Scarborough called Iran the "epicenter of world terrorism" at least three times in his brief remarks, notwithstanding that more terrorist attacks that have damaged US interests have been carried out by the Sunni Al Qaeda, not by Iran. And that rather misses the point. Terrorism may be illegal, it may be morally reprehensible and ruthless, but it can have strategic and, yes, rational uses.
But the host was having none of it.
"To say, though, we can't be drawn into yet another war is one thing that a lot of people in the Pentagon believe. To call Iran a rational actor, I would say, is almost disqualifying of a chairman of the joint chiefs, especially because as you said before, the most disturbing part is it seems like this is calculated. How can this guy run our armed forces, if he believes the epicenter of international terrorism since 1979 -- and I can say that as a guy who wants our troops home, I can say that as a guy who doesn't want to be drawn into another war, but Iran is not a rational actor, they've been the epicenter of international terrorism since 1979 and we've got the guy that's running our armed forces saying they're rational," Scarborough said.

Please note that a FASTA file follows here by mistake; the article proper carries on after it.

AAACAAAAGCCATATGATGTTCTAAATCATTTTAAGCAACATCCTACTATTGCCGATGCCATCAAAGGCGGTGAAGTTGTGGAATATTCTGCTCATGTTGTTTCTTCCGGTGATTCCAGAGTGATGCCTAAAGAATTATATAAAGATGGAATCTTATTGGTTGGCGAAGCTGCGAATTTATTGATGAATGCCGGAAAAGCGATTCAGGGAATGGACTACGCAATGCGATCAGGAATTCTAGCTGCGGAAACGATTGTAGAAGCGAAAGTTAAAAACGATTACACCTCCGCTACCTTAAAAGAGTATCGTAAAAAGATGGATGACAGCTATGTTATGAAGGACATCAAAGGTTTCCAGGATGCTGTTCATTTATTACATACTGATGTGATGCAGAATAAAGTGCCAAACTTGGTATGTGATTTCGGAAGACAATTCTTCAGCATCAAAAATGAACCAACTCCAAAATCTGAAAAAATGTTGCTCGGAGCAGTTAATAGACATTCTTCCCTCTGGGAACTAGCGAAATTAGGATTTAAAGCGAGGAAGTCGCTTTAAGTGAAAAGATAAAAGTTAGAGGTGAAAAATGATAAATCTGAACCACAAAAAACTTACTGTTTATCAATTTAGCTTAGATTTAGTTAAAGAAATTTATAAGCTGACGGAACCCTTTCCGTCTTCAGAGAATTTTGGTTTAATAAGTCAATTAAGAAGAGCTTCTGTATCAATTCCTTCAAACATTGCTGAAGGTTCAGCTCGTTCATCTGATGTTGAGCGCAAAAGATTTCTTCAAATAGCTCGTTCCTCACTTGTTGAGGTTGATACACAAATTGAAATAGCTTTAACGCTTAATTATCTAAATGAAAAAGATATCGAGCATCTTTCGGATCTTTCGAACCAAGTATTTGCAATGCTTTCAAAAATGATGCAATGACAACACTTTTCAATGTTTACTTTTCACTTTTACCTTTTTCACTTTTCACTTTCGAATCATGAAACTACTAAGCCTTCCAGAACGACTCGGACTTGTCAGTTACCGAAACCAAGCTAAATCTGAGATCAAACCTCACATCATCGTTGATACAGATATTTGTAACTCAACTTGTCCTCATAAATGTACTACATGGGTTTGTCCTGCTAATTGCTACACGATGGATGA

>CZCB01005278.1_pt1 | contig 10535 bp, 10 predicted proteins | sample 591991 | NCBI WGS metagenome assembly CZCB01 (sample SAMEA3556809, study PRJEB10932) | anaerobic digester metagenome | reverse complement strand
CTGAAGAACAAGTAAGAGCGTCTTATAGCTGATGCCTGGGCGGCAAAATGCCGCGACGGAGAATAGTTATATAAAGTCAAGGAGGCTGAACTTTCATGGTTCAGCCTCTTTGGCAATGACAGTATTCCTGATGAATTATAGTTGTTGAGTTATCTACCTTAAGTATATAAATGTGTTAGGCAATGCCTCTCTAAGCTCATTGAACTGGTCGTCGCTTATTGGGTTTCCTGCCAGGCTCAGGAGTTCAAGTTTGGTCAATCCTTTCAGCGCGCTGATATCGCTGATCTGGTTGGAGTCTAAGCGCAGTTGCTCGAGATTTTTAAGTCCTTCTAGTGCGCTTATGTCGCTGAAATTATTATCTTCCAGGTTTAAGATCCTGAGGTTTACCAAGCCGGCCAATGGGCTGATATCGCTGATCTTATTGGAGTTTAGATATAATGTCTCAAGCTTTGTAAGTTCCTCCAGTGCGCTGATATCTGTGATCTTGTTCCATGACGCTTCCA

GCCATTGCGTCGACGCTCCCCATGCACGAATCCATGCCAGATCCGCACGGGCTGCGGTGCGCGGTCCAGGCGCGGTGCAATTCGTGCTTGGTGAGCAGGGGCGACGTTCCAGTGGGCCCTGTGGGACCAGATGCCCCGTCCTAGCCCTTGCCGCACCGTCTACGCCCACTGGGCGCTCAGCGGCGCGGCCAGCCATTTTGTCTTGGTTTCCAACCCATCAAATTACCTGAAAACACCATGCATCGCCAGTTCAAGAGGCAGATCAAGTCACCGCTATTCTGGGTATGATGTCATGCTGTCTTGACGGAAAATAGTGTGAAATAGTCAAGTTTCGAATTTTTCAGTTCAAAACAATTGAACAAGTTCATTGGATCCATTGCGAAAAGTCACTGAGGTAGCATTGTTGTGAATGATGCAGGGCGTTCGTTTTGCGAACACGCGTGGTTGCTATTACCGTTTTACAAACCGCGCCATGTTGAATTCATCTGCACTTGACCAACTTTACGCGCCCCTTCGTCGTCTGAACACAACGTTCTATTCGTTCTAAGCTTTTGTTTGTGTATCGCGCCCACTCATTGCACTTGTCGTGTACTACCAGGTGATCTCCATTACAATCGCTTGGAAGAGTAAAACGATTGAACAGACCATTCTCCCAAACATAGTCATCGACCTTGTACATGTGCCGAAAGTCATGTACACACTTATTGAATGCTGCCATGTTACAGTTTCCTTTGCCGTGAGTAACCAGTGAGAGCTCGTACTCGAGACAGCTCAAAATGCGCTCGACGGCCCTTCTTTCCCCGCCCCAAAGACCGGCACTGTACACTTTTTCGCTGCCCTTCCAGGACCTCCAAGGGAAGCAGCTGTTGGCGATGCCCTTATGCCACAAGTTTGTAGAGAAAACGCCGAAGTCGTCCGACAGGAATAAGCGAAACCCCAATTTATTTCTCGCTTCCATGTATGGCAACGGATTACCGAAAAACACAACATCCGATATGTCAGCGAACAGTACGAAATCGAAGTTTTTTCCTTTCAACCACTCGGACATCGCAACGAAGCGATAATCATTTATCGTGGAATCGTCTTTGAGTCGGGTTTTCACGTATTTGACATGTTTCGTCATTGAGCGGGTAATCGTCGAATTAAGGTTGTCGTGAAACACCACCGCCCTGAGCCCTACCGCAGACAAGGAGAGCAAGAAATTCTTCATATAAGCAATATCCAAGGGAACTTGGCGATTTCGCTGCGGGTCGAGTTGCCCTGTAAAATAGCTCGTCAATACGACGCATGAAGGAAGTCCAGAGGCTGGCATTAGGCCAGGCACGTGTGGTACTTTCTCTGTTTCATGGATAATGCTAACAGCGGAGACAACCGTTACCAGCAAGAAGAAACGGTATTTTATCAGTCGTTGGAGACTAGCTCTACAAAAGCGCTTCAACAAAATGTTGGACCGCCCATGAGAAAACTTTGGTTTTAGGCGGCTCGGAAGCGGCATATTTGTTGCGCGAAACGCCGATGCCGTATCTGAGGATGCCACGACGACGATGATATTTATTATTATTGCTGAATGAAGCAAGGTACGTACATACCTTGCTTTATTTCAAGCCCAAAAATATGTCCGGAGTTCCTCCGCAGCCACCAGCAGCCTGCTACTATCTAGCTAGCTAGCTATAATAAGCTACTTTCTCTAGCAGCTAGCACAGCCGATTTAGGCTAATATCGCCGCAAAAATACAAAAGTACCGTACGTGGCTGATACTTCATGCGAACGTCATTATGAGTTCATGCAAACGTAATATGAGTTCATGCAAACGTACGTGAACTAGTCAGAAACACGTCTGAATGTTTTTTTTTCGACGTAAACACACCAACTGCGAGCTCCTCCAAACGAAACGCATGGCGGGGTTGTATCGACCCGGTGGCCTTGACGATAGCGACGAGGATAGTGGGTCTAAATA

His comment "it seems like this was calculated" was in reference to guest Richard Haass, the head of the Council on Foreign Relations. Mr. Haass had said it was his "hunch" that many at the Pentagon are eager to avoid another war at a time of budget cuts, with the Iraq war just ended, and with the Afghan war lurching towards its conclusion. "They don't want another crisis," said Haass. The strong implication of Scarborough being "disturbed" by this is that he thinks in seeking to deflect a war, Gen. Dempsey is failing in his duty. Scarborough's "Morning Joe" is the second-ranked cable morning news show, with about 350,000 viewers.